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Second-Time Transfer Waivers: Navigating the Expectations

Several coaches in recent weeks have expressed frustration with the new transfer rules, with one unnamed coach going so far as to describe his players as being sacrificed by the NCAA to make a point. He may even be right and pointed out that in the long run it would be good for the sport but he didn’t like his guys being made the example.

The “sacrifice” in question, a one-year sitting out period, is downplayed by the argument that it’s not a significant hardship. Players will still have the opportunity to play, and the punishment is they gain an extra year of education, living expenses, likely NIL (if they are receiving any), and potentially even a master’s degree or multiple degrees as they practice every day with the team and get better. What a tough punishment.

Perhaps some of these coaches are more worried they will gain another potentially free “grad” transfer year. One where players are free to leave in the middle of the summer after the free waiver date has closed for regular transfers. This was a point of contention for transfers like Jahvon Quinerly this past year. Some coaches expressed frustration and not knowing how to handle these players that had no restrictions. I can see the point that they were counting on them and thought they had their team just to have the rug pulled out in the middle of the summer and no way to replace them. That’s just part of the deal you need to prepare for with those 13 roster spots.

The NCAA has communicated the rules regarding second-time transfers multiple times over the past year, cautioning against attempting to circumvent them or try for a 2nd transfer. The expectation was that players and coaches alike should have been aware of these rules. Coaches, as the authority figures, are expected to emphasize the high likelihood of the mandatory sitting-out period.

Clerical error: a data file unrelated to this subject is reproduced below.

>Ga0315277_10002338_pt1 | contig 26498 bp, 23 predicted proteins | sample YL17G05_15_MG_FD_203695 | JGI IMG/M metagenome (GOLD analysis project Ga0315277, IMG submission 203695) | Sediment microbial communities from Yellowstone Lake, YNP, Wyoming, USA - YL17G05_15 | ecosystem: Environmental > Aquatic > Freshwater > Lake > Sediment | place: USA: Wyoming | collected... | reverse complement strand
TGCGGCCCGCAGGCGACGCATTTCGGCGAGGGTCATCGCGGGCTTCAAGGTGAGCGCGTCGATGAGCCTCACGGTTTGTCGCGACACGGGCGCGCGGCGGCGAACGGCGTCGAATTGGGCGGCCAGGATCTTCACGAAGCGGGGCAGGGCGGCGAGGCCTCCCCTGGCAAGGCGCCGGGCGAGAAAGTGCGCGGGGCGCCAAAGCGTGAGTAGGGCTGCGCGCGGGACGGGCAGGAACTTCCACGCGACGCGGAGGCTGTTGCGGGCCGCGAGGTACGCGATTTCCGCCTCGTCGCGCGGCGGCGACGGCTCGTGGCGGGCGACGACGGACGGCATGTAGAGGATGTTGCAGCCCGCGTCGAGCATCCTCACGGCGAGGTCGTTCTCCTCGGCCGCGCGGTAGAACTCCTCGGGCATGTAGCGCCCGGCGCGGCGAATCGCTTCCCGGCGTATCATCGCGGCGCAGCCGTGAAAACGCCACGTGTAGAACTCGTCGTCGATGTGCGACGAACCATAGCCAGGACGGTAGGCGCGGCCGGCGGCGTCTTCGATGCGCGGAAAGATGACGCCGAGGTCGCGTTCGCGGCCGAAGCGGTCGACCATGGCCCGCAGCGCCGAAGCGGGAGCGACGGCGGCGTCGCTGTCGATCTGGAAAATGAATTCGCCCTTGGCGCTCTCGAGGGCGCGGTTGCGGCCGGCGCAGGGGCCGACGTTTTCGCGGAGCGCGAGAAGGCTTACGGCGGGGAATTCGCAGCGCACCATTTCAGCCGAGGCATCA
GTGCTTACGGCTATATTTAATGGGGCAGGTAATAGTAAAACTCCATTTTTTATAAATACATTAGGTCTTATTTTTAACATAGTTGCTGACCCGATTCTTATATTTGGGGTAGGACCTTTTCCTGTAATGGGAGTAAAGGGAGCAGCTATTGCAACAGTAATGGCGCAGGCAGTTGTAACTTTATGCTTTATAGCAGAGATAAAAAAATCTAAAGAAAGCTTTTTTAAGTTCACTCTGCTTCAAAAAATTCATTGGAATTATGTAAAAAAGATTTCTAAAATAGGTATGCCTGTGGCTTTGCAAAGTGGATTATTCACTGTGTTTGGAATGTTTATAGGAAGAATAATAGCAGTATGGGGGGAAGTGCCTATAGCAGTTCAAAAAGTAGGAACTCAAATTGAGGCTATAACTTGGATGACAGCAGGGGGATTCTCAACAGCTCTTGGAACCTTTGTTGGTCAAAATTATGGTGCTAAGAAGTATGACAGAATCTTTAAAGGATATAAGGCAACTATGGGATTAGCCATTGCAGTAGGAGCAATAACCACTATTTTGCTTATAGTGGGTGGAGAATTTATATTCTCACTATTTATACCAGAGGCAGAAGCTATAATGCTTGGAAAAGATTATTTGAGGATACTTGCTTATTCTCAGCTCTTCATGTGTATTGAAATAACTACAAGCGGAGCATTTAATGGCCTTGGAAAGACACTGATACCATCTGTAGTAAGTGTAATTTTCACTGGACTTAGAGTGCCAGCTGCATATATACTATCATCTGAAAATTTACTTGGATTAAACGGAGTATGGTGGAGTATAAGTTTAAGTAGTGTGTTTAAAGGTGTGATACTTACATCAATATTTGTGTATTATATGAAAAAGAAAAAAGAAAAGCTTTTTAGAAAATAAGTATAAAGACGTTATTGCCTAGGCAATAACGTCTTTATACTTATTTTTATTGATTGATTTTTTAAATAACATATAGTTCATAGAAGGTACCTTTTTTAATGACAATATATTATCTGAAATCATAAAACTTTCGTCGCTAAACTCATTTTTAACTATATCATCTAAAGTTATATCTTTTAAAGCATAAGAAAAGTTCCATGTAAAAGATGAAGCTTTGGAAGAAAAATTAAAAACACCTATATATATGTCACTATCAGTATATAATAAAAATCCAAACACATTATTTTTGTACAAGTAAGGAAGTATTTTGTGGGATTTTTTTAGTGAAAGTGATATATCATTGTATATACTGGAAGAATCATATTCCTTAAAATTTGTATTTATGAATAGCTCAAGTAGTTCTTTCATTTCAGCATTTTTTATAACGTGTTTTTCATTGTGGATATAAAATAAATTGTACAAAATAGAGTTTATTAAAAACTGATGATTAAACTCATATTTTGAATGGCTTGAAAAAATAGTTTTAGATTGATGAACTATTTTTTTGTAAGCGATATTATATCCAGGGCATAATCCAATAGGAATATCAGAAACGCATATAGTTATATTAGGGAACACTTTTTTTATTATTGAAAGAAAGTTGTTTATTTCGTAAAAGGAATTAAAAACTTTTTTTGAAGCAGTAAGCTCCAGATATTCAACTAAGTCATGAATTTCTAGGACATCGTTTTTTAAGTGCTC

The coaches should have operated under the assumption that there would be no waiver. If a waiver is granted, it’s considered a fortunate exception. If not, and someone else receives one, there should be no room for complaints. The unpredictability of wavier or certain cases is acknowledged, but many times those cases are legitimate as well.

The reality is schools higher on the food chain may have avoided recruiting second-time transfers, anticipating the likelihood of a mandatory sitting-out period and waste of that scholarship for this seasons goals. In many cases these players may not have been at the schools they are at otherwise. These coaches took the chance to get a better talent that may not have been available to them without the risk and are now hoping they didn’t have to sit out and waste that scholarship for a year.

Ultimately, there is little sympathy for these players, emphasizing the unprecedented benefits they now have, such as free transfers and NIL opportunities that were not afforded to players for decades. The sentiment here is that these players need to learn to be judicious in when to use the opportunities presented to them and to appreciate the value of it underscoring the element of personal choice in the matter.

In life many people who receive something of value will blow it quickly. Sometimes the value is in saving it for when you may really need it. Perhaps don’t immediately transfer after your freshman year like many of these 2nd time transfers did. Stick in there longer and work hard and try to make it work and save that one for a rainy day like if your coach leaves or you need it for a more legitimate reason. You need to take ownership of your choices too.

They made the choice on each of their respective destinations and consciously exercised their transfer options, making the choice to accept the rules, even if it means sitting out for a year. They should abide by them now. It is ultimately good for the sport and the rules were made clear.

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